• (noun)
    • (British) enPR: ŏb'jĕkt, IPA: /ˈɒb.d͡ʒɛkt/
    • (America) enPR: ŏb'jĕkt, IPA: /ˈɑb.d͡ʒɛkt/
  • (verb)
    • (British, America) enPR: əb-jĕkt', IPA: /əbˈd͡ʒɛkt/

object (plural objects)

  1. A thing that has physical existence.
  2. objective; the goal, end or purpose of something.
    • 2000, Phyllis Barkas Goldman & John Grigni, Monkeyshines on Ancient Cultures
      The object of tlachtli was to keep the rubber ball from touching the ground while trying to push it to the opponent's endline.
  3. (grammar) The noun phrase which is an internal complement of a verb phrase or a prepositional phrase. In a verb phrase with a transitive action verb, it is typically the receiver of the action.
  4. A person or thing toward which an emotion is directed.
    Mary Jane had been the object of Peter's affection for years.
    The convertible, once the object of his desire, was now the object of his hatred.
    Where's your object of ridicule now?
  5. (object-oriented programming) An instantiation of a class or structure.
  6. (category theory) An element within a category upon which function operate. Thus, a category consists of a set of element objects and the functions that operate on them.
  7. (obsolete) Sight; show; appearance; aspect.
    • c. 1610s, George Chapman, Batrachomyomachia
      He, advancing close / Up to the lake, past all the rest, arose / In glorious object.
Synonyms Translations Translations Translations Translations Translations Verb

object (objects, present participle objecting; past and past participle objected)


  1. (intransitive) To disagree with something or someone; especially in a Court of Law, to raise an objection.
    I object to the proposal to build a new airport terminal.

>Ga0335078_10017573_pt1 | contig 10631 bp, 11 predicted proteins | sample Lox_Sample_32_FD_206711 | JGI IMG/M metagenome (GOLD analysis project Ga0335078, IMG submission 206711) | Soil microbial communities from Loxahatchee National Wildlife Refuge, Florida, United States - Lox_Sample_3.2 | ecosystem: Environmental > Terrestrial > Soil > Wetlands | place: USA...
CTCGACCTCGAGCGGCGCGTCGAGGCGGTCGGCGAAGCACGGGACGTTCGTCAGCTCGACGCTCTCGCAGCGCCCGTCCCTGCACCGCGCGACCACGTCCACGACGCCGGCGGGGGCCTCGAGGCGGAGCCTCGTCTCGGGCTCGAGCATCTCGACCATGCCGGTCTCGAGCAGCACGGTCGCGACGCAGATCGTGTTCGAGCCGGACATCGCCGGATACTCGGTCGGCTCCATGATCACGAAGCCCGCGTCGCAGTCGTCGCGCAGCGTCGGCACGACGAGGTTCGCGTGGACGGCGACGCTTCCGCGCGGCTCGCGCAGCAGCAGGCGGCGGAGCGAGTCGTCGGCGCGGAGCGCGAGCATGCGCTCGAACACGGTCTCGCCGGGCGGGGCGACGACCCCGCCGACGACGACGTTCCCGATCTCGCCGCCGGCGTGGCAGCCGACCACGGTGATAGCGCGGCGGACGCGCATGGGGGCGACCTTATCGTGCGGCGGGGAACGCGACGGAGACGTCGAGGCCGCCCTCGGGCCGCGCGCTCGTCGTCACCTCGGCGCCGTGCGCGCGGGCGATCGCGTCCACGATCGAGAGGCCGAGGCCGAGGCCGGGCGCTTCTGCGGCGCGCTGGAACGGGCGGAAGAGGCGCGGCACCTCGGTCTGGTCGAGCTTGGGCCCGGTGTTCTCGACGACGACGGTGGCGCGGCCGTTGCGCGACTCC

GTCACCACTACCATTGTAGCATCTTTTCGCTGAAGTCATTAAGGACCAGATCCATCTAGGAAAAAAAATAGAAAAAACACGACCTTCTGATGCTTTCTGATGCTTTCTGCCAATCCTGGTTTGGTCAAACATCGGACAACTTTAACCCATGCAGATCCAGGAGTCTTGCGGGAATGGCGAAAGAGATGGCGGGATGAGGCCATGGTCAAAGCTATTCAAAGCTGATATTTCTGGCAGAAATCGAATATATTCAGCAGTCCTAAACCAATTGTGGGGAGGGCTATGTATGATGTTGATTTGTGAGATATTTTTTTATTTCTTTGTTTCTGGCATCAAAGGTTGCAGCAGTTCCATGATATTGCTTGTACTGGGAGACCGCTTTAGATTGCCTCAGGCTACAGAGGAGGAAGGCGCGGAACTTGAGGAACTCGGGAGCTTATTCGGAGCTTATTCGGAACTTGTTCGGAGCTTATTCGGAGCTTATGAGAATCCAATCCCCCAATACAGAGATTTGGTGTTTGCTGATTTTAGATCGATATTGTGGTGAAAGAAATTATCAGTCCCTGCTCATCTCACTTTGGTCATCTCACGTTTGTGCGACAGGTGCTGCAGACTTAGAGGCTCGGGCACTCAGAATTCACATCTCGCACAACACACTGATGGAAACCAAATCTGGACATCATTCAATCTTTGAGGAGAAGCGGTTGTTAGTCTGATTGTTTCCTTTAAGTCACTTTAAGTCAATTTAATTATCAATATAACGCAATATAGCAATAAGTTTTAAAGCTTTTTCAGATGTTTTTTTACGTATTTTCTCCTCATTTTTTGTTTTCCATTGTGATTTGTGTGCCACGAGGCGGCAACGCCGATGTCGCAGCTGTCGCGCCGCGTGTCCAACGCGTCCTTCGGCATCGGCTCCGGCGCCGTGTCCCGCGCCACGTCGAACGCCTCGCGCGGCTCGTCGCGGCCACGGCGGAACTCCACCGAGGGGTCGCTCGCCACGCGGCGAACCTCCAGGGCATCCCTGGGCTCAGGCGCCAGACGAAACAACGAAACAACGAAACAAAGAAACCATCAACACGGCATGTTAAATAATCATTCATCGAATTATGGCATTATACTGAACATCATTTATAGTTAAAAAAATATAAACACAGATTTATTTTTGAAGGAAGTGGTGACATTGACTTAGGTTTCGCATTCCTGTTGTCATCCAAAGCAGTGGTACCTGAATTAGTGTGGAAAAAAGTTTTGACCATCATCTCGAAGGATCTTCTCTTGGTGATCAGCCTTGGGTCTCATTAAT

2. (transitive, obsolete) To offer in opposition as a criminal charge or by way of accusation or reproach; to adduce as an objection or adverse reason.
    • 1595 December 9 (first known performance)​, William Shakespeare, “The life and death of King Richard the Second”, in Mr. William Shakespeares Comedies, Histories, & Tragedies: Published According to the True Originall Copies (First Folio), London: Printed by Isaac Iaggard, and Ed[ward] Blount, published 1623, OCLC 606515358 ↗, [Act I, scene i], page 23 ↗, column 1:
      We thanke you both, yet one but flatters vs,
      As well appeareth by the cauſe you come,
      Namely, to appeale each other of high treaſon.
      Cooſin of Hereford, what doſt thou obiect
      Againſt the Duke of Norfolke, Thomas Mowbray?
    • 1590, Edmund Spenser, The Faerie Qveene. […], London: Printed [by John Wolfe] for VVilliam Ponsonbie, OCLC 960102938 ↗, book 6, canto 7:
      He 'gan to him object his heinous Crime,
    • 1708, Joseph Addison, The Present State of the War, and the Necessity of an Augmentation
      There are others who will object the poverty of the nation.
    • The book […] giveth liberty to object any crime against such as are to be ordered.
  3. (transitive, obsolete) To set before or against; to bring into opposition; to oppose.
    • early 17th century, Edward Fairfax, Godfrey of Bulloigne: or The recovery of Jerusalem.
      Of less account some knight thereto object, / Whose loss so great and harmful can not prove.
    • c. 1678, Richard Hooker, a sermon
      some strong impediment or other objecting itself
    • 1725, Homer; [William Broome], transl., “Book VIII”, in The Odyssey of Homer. […], volume II, London: Printed for Bernard Lintot, OCLC 8736646 ↗:
      Pallas to their eyes / The mist objected, and condens'd the skies.

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